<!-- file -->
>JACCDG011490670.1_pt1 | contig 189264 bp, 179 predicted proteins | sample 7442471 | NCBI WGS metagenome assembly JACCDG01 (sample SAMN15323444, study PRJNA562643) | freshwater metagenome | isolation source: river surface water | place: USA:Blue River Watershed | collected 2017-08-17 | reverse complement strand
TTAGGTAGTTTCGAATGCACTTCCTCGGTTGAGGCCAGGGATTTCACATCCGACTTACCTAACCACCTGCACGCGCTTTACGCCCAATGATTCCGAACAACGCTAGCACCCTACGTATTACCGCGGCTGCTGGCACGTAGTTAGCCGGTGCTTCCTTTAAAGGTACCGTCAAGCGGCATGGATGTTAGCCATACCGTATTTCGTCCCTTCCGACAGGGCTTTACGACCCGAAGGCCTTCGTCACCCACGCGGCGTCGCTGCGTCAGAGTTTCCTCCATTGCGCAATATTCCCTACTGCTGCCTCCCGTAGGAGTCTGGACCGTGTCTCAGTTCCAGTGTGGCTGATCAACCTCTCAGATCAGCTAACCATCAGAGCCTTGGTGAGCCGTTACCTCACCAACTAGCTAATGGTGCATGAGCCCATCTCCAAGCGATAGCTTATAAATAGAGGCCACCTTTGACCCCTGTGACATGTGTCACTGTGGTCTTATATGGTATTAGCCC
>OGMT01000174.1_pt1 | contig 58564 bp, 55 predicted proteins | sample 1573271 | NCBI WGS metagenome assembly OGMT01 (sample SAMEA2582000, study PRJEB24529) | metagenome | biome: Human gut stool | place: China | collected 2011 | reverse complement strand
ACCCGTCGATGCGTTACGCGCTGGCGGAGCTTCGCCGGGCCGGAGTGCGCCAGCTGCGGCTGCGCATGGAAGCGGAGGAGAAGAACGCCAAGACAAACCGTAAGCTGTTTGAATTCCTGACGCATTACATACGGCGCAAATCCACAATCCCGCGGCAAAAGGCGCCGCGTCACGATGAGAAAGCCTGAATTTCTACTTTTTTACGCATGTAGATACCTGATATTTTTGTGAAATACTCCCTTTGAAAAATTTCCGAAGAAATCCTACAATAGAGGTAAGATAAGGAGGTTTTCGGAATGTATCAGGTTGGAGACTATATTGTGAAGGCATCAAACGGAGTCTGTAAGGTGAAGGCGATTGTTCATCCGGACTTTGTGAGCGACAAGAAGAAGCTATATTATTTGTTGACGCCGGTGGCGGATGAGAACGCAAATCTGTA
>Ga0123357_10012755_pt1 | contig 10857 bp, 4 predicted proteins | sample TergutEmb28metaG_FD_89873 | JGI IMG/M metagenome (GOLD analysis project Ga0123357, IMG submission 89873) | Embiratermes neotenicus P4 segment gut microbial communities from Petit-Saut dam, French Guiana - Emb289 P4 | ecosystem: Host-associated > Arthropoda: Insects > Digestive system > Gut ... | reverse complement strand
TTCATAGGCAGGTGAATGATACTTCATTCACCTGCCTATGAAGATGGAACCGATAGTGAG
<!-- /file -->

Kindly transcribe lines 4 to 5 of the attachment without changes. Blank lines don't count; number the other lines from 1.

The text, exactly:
ACCCGTCGATGCGTTACGCGCTGGCGGAGCTTCGCCGGGCCGGAGTGCGCCAGCTGCGGCTGCGCATGGAAGCGGAGGAGAAGAACGCCAAGACAAACCGTAAGCTGTTTGAATTCCTGACGCATTACATACGGCGCAAATCCACAATCCCGCGGCAAAAGGCGCCGCGTCACGATGAGAAAGCCTGAATTTCTACTTTTTTACGCATGTAGATACCTGATATTTTTGTGAAATACTCCCTTTGAAAAATTTCCGAAGAAATCCTACAATAGAGGTAAGATAAGGAGGTTTTCGGAATGTATCAGGTTGGAGACTATATTGTGAAGGCATCAAACGGAGTCTGTAAGGTGAAGGCGATTGTTCATCCGGACTTTGTGAGCGACAAGAAGAAGCTATATTATTTGTTGACGCCGGTGGCGGATGAGAACGCAAATCTGTA
>Ga0123357_10012755_pt1 | contig 10857 bp, 4 predicted proteins | sample TergutEmb28metaG_FD_89873 | JGI IMG/M metagenome (GOLD analysis project Ga0123357, IMG submission 89873) | Embiratermes neotenicus P4 segment gut microbial communities from Petit-Saut dam, French Guiana - Emb289 P4 | ecosystem: Host-associated > Arthropoda: Insects > Digestive system > Gut ... | reverse complement strand